Where will humanity get the 89 billion tons of natural resources each year to fuel our consumption in 2050, asked Professor Mark Swilling at the Green Building Convention 2017 held in Cape Town last week and hosted by the Green Building Council South Africa (GBCSA).
2050 will arrive in 33 quick years and by then the earth’s population is set to double, requiring a staggering 89 billion tons of natural resources per year if we do not change our ways. To cope with the pressure, urban authorities need to be prepared to learn how to adapt, warned Swilling.
A focus beyond buildings, to green cities
And many cities are trying to adapt. “The world has broken out in a rash of experiments across all dimensions of urban life. We cannot continue to see cities simply as opportunities to channel finance into property development, or to spend money on out-of-date infrastructure,” he told delegates.
“Local government and GBCSA members need to talk about not just green buildings, but about green cities. Cities should be our focus, so that our impact is greater than singular buildings,” agreed Parks Tau, President of the South African Local Government Association (SALGA).
Annual consumption: 89-million tons of natural resources
Swilling used urban metabolic analysis to understand how resources are used globally and found that if humanity’s consumption habits do not change, then resource requirements scale from the current 40-billion tons to 89-billion tons per year.
And less land will be available to supply these resources. In 2050 cities will more than double their current surface area to cover 2.5-million square kilometres, he said. And, if this expansion takes place, it will eat into the most productive agricultural land – normally found on urban outskirts.
African cities can pivot easier to sustainability
But what if a sustainable growth scenario occurred, where everyone lived in a green building, used bus-rapid-transit and were powered by a series of mini-grids connected to renewable energy sources? “We found there would be a 40% saving in total quantity of resources consumed,” Swilling said.
And the challenge will not be introducing sustainable technology or systems, but rather the reconfiguration of governance necessary to bring about the change.
“We need an entrepreneurial mode of governance that allows experimentation. And, in my view, our cities in Africa have an extraordinary opportunity to do things differently. We are still going through the big decisions on the types of urban systems required, and we can learn from cities in more developed countries. Are we going to emulate older outdated nodes or are we going to anticipate and act? Are we going to say we don’t need private cars, we don’t need sprawl, we can do zero waste, we can do net zero multi-storey buildings?” Swilling challenged.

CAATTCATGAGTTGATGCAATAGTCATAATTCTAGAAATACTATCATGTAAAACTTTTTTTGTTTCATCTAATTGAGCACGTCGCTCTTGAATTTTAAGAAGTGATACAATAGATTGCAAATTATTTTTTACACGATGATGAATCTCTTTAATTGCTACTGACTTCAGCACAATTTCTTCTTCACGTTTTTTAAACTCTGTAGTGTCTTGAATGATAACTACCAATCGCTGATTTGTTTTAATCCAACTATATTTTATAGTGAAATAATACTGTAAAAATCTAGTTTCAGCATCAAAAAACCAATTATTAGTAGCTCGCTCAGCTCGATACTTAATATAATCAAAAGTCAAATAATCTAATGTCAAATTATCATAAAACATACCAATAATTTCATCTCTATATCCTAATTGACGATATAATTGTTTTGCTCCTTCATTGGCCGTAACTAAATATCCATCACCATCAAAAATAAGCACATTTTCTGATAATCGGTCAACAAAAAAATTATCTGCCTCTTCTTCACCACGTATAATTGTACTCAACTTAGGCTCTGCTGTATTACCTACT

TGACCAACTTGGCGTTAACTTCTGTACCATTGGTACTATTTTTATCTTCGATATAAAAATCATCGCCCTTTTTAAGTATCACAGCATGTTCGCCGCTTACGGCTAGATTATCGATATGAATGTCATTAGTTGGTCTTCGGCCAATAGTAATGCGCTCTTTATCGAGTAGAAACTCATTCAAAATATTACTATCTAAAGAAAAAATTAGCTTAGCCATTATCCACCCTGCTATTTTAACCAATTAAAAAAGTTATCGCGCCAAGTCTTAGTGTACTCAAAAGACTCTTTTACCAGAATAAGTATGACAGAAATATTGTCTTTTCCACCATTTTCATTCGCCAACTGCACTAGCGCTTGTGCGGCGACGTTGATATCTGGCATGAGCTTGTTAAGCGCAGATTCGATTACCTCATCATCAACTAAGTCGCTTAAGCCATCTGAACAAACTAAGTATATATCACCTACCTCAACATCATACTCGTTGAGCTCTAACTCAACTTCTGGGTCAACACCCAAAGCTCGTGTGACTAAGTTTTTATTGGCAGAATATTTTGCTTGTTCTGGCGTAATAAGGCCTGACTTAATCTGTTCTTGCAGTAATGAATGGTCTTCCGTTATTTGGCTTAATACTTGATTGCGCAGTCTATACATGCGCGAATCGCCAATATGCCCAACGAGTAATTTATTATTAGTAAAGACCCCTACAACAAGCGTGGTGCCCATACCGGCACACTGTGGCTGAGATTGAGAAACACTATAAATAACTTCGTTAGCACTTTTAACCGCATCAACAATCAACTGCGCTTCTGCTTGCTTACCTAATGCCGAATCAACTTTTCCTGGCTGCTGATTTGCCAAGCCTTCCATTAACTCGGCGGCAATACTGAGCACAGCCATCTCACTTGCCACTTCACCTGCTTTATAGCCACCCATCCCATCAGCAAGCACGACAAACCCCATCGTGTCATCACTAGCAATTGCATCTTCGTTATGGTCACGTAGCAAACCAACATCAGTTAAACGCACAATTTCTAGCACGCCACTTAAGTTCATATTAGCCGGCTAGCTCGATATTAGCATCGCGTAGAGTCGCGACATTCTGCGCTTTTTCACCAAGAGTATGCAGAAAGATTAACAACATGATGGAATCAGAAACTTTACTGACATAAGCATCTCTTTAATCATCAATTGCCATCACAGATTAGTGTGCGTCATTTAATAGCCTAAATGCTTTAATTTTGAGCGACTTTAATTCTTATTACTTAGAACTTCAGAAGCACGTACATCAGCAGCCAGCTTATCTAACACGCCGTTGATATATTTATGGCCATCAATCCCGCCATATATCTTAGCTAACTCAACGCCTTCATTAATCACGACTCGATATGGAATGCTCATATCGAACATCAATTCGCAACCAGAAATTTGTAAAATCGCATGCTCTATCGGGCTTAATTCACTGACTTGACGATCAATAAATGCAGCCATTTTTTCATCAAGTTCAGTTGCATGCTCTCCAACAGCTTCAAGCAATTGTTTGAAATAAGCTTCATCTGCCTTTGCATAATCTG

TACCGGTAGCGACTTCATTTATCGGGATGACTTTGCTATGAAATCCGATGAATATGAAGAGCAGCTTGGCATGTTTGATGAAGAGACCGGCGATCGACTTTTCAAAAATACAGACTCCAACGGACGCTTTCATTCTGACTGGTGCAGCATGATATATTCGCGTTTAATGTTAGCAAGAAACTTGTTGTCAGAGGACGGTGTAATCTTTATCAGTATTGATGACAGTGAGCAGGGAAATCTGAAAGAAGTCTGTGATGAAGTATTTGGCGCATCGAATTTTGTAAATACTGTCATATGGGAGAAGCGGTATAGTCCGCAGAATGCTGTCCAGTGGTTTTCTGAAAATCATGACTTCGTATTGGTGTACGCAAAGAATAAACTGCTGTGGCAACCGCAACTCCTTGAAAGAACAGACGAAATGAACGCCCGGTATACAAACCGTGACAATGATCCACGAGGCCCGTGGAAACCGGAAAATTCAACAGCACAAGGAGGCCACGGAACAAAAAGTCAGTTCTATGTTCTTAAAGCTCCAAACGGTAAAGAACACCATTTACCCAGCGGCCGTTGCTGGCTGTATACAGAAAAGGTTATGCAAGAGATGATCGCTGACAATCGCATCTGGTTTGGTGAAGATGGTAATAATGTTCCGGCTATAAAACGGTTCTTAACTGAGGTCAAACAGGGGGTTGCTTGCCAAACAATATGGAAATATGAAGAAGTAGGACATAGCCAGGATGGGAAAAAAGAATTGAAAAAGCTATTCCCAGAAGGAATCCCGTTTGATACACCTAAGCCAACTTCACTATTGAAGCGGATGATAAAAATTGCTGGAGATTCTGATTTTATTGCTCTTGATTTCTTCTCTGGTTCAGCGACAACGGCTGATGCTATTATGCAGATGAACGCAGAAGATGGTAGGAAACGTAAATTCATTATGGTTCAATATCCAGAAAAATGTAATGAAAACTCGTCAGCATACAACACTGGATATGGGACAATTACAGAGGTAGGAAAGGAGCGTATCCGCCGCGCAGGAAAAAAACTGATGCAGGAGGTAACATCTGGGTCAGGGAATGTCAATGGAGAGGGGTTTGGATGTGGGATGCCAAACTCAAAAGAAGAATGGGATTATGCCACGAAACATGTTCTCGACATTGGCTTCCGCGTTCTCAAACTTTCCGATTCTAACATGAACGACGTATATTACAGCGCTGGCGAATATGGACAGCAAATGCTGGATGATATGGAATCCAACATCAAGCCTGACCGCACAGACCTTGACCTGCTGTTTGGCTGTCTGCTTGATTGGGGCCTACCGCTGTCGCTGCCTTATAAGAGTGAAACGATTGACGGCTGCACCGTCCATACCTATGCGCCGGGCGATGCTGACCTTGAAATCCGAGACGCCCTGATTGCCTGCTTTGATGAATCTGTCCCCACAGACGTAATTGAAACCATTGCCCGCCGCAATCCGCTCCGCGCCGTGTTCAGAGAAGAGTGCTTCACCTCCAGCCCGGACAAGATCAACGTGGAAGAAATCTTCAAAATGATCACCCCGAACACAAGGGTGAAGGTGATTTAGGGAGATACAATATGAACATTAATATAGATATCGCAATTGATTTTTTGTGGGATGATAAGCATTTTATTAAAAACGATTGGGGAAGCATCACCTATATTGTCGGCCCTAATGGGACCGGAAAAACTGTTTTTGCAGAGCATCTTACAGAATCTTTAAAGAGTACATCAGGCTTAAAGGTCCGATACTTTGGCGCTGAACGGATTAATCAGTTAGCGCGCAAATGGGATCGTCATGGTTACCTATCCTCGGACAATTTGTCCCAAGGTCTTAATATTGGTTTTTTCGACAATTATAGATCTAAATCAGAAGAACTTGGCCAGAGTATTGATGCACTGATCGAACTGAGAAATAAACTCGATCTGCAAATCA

Resource crunch creates gap for green building standards
But what of South Africa, where local governments require financial surpluses from water and energy to cross-subsidise other service delivery efforts? “As an advocate for sustainability I am equally an advocate for long-term municipal sustainability,” Tau said.
“This is why, during my tenure as Mayor of Johannesburg, I asked City Power for a new business model. I asked for reduced green-house gases, increased revenue, increased collections. It was a long multi-year conversation. Now, consider if City Power were a facilitator of microgrids and so enable demand-side supply?” City Power used to be in a strong position to create billions for the City of Johannesburg’s budget, but Parks forecast that by 2022 this opportunity would be gone, “so it needed to start thinking about another plan”.
Similarly, while urbanization places municipal services “under massive stress, there is an opportunity. For example, amend building codes to meet GBCSA guidelines,” Tau said.
Future cities will share and repair
“Change is a hockey stick and we’re getting to the exponential bit,” said Jason Drew, Founder of Agriprotein. “We’ll see more change in the next five years that we can imagine.”
Future businesses are moving away from the extract-manufacture-throw away product cycle and multi-generational product development, he said. A new way of doing business has begun where durable products can easily be repaired, shared and operated in a closed-loop cycle.
“Today the world’s richest cities have huge bike share programmes, and the world’s largest hotel company, which helps to find beds for 80 million people annually, doesn’t own any infrastructure but instead invites ordinary people to share their second most valuable asset: their spare room,” said Drew.
In 2008 Drew started a closed-loop business involving flies in Tulbagh. “After many years of failing we started to understand how to grow flies. Today our factory in Philippi receives tons and tons of organic waste from the City of Cape Town, which fly larvae then turn into fertilizer, and the flies processed to create fishmeal or animal feed oil,” explains Drew.
Agriprotein’s fly larvae factories are being commissioned all over the world, and Dubai will use them to become the first zero-waste to landfill city in the world by 2021.
“We can repair the future, and we can do this in the most unusual ways,” concluded Drew.